It was great to see so many people of all ages come out and enjoy this event full of some good, old-fashioned American patriotism. We needed that.

  17. Emma

    Opinion, I learned that today at the parade, when the emcee reminded the veterans that they were entitled to salute the colors.

  18. That is fabulous about the WWII vets. Time is a reality here and I am so happy they were honored in a special way.

    Was the group just those who had served in the military or did it include anyone involved with the war effort? WWII began 68years ago this December. If those who served had to be at least 17 we are talking about the younger ones being 85 or there abouts.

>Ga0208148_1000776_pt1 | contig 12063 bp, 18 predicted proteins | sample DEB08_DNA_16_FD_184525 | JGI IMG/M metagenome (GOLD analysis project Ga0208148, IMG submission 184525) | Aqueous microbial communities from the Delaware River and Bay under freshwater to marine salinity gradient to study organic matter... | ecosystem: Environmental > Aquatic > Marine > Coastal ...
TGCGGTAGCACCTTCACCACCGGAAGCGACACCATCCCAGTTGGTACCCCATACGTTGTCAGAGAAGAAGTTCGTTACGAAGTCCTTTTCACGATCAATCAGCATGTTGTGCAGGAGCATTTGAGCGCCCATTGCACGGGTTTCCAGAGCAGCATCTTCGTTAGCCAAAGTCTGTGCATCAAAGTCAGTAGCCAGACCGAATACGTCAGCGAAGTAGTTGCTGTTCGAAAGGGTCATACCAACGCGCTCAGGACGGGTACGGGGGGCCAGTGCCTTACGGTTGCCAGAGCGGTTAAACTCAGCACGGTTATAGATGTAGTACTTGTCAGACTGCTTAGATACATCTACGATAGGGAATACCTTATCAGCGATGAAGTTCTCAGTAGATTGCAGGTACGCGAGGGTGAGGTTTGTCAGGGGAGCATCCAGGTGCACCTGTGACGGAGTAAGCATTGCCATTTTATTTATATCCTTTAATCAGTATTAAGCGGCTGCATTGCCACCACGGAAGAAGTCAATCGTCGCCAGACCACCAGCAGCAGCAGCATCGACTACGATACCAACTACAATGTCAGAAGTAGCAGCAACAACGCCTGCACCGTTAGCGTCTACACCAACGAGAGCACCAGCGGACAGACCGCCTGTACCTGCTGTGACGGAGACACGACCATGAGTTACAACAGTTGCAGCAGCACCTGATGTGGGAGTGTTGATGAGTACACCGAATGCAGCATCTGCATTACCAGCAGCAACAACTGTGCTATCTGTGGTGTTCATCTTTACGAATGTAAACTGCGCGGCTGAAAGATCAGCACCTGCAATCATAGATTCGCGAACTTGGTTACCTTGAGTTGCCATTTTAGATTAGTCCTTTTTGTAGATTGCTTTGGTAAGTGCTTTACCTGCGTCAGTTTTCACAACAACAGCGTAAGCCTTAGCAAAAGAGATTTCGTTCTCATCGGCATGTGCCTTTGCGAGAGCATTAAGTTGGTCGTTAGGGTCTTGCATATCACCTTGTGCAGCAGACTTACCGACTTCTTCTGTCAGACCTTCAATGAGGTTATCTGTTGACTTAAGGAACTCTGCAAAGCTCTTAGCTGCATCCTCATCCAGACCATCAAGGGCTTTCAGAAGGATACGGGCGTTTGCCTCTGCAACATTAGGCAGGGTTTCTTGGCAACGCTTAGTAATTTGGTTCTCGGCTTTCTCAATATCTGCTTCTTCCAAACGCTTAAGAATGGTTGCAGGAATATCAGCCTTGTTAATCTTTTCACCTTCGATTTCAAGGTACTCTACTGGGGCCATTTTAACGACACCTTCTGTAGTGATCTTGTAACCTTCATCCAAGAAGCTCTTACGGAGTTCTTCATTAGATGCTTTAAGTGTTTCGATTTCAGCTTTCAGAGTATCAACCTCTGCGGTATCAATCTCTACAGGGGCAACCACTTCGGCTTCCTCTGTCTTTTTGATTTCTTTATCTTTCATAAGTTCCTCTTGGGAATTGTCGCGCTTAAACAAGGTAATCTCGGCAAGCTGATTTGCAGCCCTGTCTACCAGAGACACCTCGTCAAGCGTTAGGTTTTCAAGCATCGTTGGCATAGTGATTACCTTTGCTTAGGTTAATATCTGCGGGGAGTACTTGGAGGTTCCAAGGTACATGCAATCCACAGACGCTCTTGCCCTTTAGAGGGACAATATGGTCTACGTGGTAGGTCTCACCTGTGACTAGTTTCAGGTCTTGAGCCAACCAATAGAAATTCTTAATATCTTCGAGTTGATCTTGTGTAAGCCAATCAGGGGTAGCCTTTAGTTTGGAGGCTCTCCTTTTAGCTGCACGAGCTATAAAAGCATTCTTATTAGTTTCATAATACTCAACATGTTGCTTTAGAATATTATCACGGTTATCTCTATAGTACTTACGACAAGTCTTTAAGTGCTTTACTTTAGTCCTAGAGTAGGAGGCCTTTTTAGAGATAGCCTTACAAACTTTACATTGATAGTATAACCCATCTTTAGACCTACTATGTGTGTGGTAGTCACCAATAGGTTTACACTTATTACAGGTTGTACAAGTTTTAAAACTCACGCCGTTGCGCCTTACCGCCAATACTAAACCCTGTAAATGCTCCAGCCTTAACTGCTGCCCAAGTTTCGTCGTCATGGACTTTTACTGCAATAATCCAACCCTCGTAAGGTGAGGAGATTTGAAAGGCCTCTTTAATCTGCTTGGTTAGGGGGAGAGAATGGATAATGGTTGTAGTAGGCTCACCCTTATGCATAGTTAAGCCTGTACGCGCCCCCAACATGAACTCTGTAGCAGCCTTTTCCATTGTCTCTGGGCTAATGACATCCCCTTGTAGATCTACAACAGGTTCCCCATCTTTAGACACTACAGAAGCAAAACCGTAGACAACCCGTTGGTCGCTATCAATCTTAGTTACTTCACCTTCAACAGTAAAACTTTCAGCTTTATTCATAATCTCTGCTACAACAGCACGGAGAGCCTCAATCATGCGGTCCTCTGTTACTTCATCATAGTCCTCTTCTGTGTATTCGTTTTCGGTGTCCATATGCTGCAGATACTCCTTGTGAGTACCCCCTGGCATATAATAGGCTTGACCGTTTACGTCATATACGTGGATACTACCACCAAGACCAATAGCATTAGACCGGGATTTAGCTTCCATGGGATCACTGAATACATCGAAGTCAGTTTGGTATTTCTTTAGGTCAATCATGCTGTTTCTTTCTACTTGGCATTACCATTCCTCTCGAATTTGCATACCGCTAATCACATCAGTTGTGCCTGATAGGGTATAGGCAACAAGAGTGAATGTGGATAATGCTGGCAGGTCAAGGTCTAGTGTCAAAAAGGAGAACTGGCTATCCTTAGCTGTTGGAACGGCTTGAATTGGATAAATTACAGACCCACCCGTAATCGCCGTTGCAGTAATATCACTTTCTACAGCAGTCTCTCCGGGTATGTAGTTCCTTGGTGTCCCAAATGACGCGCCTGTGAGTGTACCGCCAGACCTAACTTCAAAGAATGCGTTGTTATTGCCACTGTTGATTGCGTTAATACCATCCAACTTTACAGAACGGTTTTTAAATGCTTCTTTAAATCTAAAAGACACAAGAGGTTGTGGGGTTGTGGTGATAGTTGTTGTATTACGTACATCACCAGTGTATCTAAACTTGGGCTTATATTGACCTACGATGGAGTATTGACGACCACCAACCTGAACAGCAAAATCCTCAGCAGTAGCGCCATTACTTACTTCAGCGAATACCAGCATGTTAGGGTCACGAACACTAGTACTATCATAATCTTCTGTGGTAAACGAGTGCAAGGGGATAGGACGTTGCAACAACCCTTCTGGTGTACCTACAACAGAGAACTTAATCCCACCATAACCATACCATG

Thanks for everyone’s input! Great reporting.

  19. Emma, thanks for the post. Couldn’t have done it without you. 😉

  20. Emma

    The oldest veteran there was Claude “Buck” Albrite, age 95, who was given the honor of Senior Grand Marshal for the parade, and all of the WWII vets were named as the Grand Marshals, with the 1st Cavalry Division from Fort Hood presenting the colors to them.

    You’re quite welcome, Moon. It was a wonderful day.